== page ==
December 2013

Volume 30, Issue 4

Relationship between chewing ability and depressive symptoms

Authors: S-H. Hwang S-G. Park J-Y. Min
doi: 10.1922/CDH_3211Park03

Abstract

Objective: Depression, as one of the most common mental health problems, has many related factors. Recent studies have suggested chewing difficulties as a risk factor for depression in the elderly. This study seeks to investigate whether chewing ability is associated with depressive symptoms in a Korean population. Methods: This study used data from the Fifth Korean National Health and Nutrition Examination Survey (KNHANES V) conducted in 2010. Self-reported questionnaires assessed depressive symptoms and chewing ability for the purposes of this study. A total of 6,255 subjects aged over 19 years were included for this study (2,704 males and 3,551 females). Results: Comparing depressive symptoms with chewing ability (i.e., very poor, poor, moderate, good, and very good), the adjusted odds ratios (ORs) and confidence intervals (CI) were 1.05 (95%CI: 0.84–1.32) for good vs. very good (as a reference), 1.31 (95%CI: 1.00–1.73) for moderate vs. very good, 1.41 (95%CI: 1.12–1.78) for poor vs. very good, and 1.76 (95%CI: 1.16–2.76) for very poor vs. very good. Conclusion: This study suggests that subjects with reduced chewing ability were more susceptible to having depressive symptoms. Key words: chewing ability, depressive symptoms, Korea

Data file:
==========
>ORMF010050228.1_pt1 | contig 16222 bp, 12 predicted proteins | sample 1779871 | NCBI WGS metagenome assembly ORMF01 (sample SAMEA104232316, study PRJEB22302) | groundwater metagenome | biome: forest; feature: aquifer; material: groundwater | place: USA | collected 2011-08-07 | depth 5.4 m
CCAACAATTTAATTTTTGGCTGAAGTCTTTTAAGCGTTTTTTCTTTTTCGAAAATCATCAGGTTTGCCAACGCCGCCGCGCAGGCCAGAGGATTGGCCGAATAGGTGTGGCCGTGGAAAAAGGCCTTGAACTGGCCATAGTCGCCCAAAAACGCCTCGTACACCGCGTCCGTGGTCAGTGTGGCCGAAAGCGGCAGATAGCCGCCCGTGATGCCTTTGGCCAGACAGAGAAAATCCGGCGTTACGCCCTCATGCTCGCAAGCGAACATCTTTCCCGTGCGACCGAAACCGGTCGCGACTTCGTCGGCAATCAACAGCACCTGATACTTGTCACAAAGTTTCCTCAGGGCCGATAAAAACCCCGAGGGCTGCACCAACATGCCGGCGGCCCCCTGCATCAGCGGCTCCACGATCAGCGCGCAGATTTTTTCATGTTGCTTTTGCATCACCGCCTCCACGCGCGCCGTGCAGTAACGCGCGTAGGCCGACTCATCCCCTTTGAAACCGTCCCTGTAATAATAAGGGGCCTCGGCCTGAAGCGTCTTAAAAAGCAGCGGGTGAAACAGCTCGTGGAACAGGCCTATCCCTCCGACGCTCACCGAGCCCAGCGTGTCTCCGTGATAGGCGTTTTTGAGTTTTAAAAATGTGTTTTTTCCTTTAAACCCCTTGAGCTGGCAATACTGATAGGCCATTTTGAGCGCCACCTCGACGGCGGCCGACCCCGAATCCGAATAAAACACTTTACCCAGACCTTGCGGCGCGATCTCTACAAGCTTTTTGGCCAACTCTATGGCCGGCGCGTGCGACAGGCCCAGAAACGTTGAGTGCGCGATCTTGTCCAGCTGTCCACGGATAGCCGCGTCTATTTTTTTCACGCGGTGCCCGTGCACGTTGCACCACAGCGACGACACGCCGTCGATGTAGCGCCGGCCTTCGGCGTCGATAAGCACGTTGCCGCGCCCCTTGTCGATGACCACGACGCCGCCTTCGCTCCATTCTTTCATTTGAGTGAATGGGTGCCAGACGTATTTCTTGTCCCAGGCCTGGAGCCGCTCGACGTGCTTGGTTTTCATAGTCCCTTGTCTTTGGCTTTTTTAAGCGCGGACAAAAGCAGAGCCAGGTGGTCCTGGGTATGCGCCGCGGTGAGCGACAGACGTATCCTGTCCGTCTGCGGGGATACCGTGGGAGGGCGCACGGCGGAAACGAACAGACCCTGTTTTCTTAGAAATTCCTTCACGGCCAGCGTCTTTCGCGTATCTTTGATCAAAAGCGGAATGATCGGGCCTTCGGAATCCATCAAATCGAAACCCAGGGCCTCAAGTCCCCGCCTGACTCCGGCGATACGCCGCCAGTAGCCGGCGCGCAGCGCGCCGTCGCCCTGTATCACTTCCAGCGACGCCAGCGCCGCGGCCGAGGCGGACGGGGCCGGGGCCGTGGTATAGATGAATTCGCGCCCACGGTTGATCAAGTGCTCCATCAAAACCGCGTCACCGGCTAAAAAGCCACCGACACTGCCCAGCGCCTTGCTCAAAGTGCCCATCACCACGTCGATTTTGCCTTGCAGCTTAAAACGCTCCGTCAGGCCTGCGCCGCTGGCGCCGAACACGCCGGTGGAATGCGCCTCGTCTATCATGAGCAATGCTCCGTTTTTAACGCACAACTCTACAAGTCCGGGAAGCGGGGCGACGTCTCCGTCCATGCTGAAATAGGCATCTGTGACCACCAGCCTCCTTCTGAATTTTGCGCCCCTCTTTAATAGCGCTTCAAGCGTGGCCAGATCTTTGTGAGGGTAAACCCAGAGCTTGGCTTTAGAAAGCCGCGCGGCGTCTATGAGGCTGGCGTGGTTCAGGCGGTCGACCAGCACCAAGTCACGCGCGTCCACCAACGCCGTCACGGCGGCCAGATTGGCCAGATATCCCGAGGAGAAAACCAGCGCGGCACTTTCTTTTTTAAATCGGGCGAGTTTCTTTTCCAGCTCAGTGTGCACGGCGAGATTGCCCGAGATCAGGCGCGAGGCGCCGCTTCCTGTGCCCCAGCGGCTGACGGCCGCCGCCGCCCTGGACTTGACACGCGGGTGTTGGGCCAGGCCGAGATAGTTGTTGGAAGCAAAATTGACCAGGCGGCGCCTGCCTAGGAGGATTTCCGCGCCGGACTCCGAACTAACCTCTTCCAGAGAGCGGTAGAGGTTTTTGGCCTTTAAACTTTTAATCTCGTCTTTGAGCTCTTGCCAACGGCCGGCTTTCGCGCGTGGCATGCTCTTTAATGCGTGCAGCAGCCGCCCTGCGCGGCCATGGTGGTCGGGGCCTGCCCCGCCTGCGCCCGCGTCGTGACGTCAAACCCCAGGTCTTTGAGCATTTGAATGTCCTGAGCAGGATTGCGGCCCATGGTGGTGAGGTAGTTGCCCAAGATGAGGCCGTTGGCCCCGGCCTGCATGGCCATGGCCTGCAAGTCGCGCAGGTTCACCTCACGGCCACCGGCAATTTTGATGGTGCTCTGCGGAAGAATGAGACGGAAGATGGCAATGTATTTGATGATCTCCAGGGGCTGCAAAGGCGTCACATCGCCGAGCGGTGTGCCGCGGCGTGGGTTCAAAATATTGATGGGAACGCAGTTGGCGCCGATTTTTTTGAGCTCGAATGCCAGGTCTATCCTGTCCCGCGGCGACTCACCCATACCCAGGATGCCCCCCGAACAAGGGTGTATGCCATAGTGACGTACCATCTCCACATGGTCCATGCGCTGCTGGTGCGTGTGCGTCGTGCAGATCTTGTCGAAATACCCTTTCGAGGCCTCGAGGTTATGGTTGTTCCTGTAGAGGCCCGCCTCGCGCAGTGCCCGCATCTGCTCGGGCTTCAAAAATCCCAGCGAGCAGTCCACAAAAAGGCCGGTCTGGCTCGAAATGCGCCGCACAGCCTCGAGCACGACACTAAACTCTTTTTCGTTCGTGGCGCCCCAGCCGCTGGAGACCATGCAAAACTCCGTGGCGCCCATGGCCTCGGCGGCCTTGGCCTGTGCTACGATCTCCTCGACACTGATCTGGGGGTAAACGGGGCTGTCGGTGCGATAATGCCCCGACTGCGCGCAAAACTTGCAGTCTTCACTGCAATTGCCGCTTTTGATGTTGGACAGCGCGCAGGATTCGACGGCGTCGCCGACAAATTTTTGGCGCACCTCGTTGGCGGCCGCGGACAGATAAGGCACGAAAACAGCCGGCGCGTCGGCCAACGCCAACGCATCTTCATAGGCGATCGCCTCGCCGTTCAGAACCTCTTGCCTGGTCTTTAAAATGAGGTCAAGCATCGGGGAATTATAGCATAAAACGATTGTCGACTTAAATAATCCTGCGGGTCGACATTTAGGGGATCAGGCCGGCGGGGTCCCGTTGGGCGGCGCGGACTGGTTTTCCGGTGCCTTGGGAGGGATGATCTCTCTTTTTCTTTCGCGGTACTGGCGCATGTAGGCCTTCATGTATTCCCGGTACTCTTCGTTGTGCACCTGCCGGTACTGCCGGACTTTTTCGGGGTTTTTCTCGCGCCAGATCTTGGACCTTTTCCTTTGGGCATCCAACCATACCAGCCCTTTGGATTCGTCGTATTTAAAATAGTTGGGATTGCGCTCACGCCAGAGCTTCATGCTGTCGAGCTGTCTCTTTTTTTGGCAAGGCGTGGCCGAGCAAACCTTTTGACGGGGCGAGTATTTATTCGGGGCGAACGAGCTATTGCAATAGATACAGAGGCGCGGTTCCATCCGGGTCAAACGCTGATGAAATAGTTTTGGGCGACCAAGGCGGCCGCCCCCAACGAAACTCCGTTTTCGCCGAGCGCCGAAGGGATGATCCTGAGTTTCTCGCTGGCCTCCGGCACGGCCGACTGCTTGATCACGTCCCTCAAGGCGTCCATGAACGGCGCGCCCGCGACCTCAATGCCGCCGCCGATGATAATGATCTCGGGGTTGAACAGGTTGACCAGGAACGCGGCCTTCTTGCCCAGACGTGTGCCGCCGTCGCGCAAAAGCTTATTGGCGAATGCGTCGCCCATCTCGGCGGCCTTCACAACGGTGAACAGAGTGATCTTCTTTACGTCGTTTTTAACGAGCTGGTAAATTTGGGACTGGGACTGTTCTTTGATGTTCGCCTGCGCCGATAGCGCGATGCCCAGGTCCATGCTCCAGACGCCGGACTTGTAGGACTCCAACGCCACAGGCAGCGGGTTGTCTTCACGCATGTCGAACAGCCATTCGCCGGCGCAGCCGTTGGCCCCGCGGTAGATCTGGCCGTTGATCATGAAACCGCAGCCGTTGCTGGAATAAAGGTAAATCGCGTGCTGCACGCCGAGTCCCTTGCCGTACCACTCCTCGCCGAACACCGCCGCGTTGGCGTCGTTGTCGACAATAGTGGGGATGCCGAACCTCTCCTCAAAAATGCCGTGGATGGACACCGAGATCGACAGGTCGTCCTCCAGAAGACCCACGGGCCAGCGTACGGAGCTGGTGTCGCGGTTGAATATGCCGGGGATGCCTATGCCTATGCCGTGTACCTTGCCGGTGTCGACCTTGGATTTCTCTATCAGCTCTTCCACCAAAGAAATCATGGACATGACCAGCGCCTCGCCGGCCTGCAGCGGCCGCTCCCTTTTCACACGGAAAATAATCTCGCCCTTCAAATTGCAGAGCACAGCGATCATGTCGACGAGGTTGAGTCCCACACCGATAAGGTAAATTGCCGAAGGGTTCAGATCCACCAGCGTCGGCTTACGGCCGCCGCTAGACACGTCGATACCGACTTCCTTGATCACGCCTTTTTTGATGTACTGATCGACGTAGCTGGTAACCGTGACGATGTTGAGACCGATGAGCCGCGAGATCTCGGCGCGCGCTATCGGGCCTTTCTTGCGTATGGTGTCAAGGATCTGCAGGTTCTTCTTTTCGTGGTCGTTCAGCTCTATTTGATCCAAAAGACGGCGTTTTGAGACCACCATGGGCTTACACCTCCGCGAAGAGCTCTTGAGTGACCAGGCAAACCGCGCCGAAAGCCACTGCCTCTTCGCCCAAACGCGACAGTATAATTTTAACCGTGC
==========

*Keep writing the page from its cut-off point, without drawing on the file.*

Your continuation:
£10 single article

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